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Google's driverless cars skirt deer and pedestrians in Texas

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By the looks of things, Google's self-driving cars have been learning a lot in Austin, Texas. In its first report since it began testing autonomous vehicles in the city, the company details the challenges its cars have had to face while driving on its roads. For instance, they've been spotting and avoiding a lot of deer, some of which might have ended up as road kill if they happened to come across ordinary vehicles instead. The system also had to learn to identify new infrastructure, such as horizontal traffic signals. Google has learned, however, that one of the major problems it has to tackle is pedestrians stepping off the curb onto the road while hidden by other vehicles.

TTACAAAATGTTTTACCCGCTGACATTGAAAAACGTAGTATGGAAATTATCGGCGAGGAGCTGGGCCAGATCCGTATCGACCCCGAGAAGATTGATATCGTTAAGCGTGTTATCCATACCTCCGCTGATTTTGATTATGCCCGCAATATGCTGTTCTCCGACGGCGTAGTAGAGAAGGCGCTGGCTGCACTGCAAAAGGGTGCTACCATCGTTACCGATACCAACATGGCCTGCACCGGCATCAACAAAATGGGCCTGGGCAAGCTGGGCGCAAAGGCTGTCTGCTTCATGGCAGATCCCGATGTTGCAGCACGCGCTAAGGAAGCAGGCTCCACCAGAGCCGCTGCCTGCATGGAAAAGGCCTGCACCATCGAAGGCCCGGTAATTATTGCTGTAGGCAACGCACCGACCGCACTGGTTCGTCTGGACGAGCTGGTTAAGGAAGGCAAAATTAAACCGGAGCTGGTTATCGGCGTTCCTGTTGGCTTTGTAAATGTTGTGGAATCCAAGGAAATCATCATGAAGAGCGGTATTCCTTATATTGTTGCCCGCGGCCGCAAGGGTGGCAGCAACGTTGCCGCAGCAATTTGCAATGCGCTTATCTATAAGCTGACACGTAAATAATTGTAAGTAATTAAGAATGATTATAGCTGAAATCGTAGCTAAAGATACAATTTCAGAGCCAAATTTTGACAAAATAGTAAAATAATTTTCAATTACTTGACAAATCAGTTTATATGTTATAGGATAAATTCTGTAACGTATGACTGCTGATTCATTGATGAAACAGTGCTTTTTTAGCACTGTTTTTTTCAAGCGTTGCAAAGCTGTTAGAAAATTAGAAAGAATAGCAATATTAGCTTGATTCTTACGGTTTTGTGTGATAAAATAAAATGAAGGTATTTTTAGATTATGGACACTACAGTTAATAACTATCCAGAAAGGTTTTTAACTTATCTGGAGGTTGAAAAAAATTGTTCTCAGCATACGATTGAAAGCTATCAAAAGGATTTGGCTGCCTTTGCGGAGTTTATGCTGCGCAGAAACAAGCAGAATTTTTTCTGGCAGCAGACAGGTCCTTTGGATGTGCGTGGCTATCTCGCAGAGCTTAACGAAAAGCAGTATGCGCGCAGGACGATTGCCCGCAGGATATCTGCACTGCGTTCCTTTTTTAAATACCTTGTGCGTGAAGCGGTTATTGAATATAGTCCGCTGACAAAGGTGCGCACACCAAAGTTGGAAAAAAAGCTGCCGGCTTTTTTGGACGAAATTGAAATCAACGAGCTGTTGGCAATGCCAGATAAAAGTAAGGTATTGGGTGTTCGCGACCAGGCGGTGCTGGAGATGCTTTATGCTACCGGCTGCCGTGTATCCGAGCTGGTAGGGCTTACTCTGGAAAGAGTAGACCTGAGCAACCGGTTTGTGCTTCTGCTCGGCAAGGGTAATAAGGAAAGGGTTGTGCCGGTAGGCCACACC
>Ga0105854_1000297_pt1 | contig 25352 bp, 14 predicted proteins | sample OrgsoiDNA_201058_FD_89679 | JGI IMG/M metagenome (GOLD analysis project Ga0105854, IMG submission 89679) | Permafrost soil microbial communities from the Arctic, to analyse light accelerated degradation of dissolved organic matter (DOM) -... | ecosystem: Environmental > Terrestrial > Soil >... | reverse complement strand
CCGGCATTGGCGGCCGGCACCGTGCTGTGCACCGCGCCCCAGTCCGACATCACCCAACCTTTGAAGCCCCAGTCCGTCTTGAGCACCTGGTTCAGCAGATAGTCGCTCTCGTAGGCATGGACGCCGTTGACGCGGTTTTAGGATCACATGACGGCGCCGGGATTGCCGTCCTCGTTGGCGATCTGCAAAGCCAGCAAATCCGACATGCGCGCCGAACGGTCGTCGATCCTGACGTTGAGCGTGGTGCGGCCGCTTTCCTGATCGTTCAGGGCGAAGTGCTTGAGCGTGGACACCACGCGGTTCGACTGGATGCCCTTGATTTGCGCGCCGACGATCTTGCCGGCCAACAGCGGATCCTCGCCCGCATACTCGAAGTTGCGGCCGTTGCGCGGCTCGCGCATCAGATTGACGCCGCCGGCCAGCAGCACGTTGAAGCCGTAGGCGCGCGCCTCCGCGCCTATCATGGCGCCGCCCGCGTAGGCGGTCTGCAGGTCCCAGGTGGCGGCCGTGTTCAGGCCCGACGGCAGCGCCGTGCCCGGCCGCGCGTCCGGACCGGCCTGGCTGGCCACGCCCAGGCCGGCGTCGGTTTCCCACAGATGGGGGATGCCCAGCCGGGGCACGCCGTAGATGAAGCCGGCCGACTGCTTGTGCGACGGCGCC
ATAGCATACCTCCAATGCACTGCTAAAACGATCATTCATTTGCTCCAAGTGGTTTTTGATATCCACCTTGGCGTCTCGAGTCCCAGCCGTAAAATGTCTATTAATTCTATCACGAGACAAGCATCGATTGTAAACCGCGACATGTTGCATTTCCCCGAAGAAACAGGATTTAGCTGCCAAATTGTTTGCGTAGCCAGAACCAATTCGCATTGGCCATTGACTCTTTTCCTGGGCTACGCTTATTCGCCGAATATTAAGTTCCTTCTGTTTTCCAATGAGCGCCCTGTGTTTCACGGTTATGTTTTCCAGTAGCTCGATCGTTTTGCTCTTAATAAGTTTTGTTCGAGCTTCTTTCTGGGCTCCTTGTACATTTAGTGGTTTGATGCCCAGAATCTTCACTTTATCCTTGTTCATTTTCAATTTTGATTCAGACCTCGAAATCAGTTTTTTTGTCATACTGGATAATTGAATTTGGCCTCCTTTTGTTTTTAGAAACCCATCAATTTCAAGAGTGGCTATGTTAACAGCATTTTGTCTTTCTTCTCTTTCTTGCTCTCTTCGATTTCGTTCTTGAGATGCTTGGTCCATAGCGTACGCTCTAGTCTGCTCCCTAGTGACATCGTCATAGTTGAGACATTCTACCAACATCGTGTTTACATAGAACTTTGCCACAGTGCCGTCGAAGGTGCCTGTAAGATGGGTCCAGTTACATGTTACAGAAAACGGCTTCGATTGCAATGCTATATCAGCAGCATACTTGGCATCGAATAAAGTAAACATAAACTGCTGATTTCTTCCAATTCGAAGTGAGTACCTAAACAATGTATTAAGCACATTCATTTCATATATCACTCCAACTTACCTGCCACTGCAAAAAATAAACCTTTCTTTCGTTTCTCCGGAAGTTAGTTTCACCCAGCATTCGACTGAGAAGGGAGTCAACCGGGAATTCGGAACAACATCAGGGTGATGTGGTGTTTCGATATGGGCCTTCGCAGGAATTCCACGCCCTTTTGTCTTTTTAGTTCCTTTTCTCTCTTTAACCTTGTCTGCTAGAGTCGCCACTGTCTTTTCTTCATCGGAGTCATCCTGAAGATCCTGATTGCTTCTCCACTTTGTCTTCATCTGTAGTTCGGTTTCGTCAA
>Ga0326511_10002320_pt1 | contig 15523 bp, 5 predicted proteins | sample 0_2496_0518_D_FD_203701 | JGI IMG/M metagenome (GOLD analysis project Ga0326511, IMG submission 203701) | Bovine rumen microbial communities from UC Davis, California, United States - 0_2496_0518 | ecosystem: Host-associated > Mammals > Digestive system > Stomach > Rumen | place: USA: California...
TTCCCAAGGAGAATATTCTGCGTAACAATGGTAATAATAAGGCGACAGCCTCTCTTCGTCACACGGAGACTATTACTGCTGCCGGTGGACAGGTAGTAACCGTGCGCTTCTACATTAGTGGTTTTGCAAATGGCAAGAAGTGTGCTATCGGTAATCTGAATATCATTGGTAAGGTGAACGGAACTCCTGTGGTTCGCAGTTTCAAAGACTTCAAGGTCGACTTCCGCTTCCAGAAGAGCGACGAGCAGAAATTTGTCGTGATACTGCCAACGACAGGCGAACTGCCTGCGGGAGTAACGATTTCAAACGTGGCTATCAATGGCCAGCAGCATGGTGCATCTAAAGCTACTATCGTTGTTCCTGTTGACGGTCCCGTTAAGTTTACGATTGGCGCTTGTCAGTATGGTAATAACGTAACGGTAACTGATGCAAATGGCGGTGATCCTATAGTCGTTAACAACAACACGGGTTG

On August 20th, a Lexus unit was rear ended after spotting a person starting to cross the road. See, its human driver took over to make sure he doesn't end up harming anyone, but it turns out -- based on the footage of the incident -- that the accident wouldn't have happened if he just allowed the car to brake on its own. Clearly, Google's doing what it can to achieve its original goal of developing autonomous vehicles that can drive better than humans. In addition to discussing what it has learned in Austin, Mountain View has also revealed through the report that it's deploying more of its egg-like prototype models in the city this September.

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